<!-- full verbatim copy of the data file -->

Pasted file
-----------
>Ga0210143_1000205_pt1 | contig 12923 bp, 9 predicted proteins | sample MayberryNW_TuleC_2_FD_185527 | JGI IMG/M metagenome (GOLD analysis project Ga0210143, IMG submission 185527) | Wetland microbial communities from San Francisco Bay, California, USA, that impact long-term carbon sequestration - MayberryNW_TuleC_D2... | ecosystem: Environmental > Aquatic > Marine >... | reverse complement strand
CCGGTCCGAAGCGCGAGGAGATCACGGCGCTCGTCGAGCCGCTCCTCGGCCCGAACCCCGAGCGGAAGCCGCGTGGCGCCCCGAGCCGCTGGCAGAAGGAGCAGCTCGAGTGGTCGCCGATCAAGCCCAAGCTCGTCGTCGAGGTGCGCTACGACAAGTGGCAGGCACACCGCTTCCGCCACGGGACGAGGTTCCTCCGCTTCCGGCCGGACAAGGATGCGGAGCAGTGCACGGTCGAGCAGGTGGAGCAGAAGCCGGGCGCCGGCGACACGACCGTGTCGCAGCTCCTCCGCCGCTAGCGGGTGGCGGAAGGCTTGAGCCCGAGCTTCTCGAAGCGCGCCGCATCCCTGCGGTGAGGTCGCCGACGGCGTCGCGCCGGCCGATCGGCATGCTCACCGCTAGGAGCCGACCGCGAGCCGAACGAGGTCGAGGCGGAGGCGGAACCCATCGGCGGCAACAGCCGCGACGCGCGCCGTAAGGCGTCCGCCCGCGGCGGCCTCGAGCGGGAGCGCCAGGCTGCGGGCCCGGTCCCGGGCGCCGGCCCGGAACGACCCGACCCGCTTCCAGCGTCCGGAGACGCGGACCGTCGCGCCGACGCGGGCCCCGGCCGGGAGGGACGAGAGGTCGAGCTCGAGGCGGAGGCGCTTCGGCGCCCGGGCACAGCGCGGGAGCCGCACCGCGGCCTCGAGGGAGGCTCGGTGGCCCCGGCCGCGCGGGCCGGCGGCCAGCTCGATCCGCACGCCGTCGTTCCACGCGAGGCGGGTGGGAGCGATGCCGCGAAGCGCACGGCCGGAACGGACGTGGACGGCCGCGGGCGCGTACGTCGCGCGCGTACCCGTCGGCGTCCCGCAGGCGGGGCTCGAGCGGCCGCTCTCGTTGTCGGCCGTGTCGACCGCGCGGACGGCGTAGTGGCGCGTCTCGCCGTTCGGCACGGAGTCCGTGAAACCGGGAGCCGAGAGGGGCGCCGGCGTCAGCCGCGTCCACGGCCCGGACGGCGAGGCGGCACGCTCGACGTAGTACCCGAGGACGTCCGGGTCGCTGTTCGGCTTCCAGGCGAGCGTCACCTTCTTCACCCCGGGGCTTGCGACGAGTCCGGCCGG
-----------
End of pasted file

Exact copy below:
>Ga0210143_1000205_pt1 | contig 12923 bp, 9 predicted proteins | sample MayberryNW_TuleC_2_FD_185527 | JGI IMG/M metagenome (GOLD analysis project Ga0210143, IMG submission 185527) | Wetland microbial communities from San Francisco Bay, California, USA, that impact long-term carbon sequestration - MayberryNW_TuleC_D2... | ecosystem: Environmental > Aquatic > Marine >... | reverse complement strand
CCGGTCCGAAGCGCGAGGAGATCACGGCGCTCGTCGAGCCGCTCCTCGGCCCGAACCCCGAGCGGAAGCCGCGTGGCGCCCCGAGCCGCTGGCAGAAGGAGCAGCTCGAGTGGTCGCCGATCAAGCCCAAGCTCGTCGTCGAGGTGCGCTACGACAAGTGGCAGGCACACCGCTTCCGCCACGGGACGAGGTTCCTCCGCTTCCGGCCGGACAAGGATGCGGAGCAGTGCACGGTCGAGCAGGTGGAGCAGAAGCCGGGCGCCGGCGACACGACCGTGTCGCAGCTCCTCCGCCGCTAGCGGGTGGCGGAAGGCTTGAGCCCGAGCTTCTCGAAGCGCGCCGCATCCCTGCGGTGAGGTCGCCGACGGCGTCGCGCCGGCCGATCGGCATGCTCACCGCTAGGAGCCGACCGCGAGCCGAACGAGGTCGAGGCGGAGGCGGAACCCATCGGCGGCAACAGCCGCGACGCGCGCCGTAAGGCGTCCGCCCGCGGCGGCCTCGAGCGGGAGCGCCAGGCTGCGGGCCCGGTCCCGGGCGCCGGCCCGGAACGACCCGACCCGCTTCCAGCGTCCGGAGACGCGGACCGTCGCGCCGACGCGGGCCCCGGCCGGGAGGGACGAGAGGTCGAGCTCGAGGCGGAGGCGCTTCGGCGCCCGGGCACAGCGCGGGAGCCGCACCGCGGCCTCGAGGGAGGCTCGGTGGCCCCGGCCGCGCGGGCCGGCGGCCAGCTCGATCCGCACGCCGTCGTTCCACGCGAGGCGGGTGGGAGCGATGCCGCGAAGCGCACGGCCGGAACGGACGTGGACGGCCGCGGGCGCGTACGTCGCGCGCGTACCCGTCGGCGTCCCGCAGGCGGGGCTCGAGCGGCCGCTCTCGTTGTCGGCCGTGTCGACCGCGCGGACGGCGTAGTGGCGCGTCTCGCCGTTCGGCACGGAGTCCGTGAAACCGGGAGCCGAGAGGGGCGCCGGCGTCAGCCGCGTCCACGGCCCGGACGGCGAGGCGGCACGCTCGACGTAGTACCCGAGGACGTCCGGGTCGCTGTTCGGCTTCCAGGCGAGCGTCACCTTCTTCACCCCGGGGCTTGCGACGAGTCCGGCCGG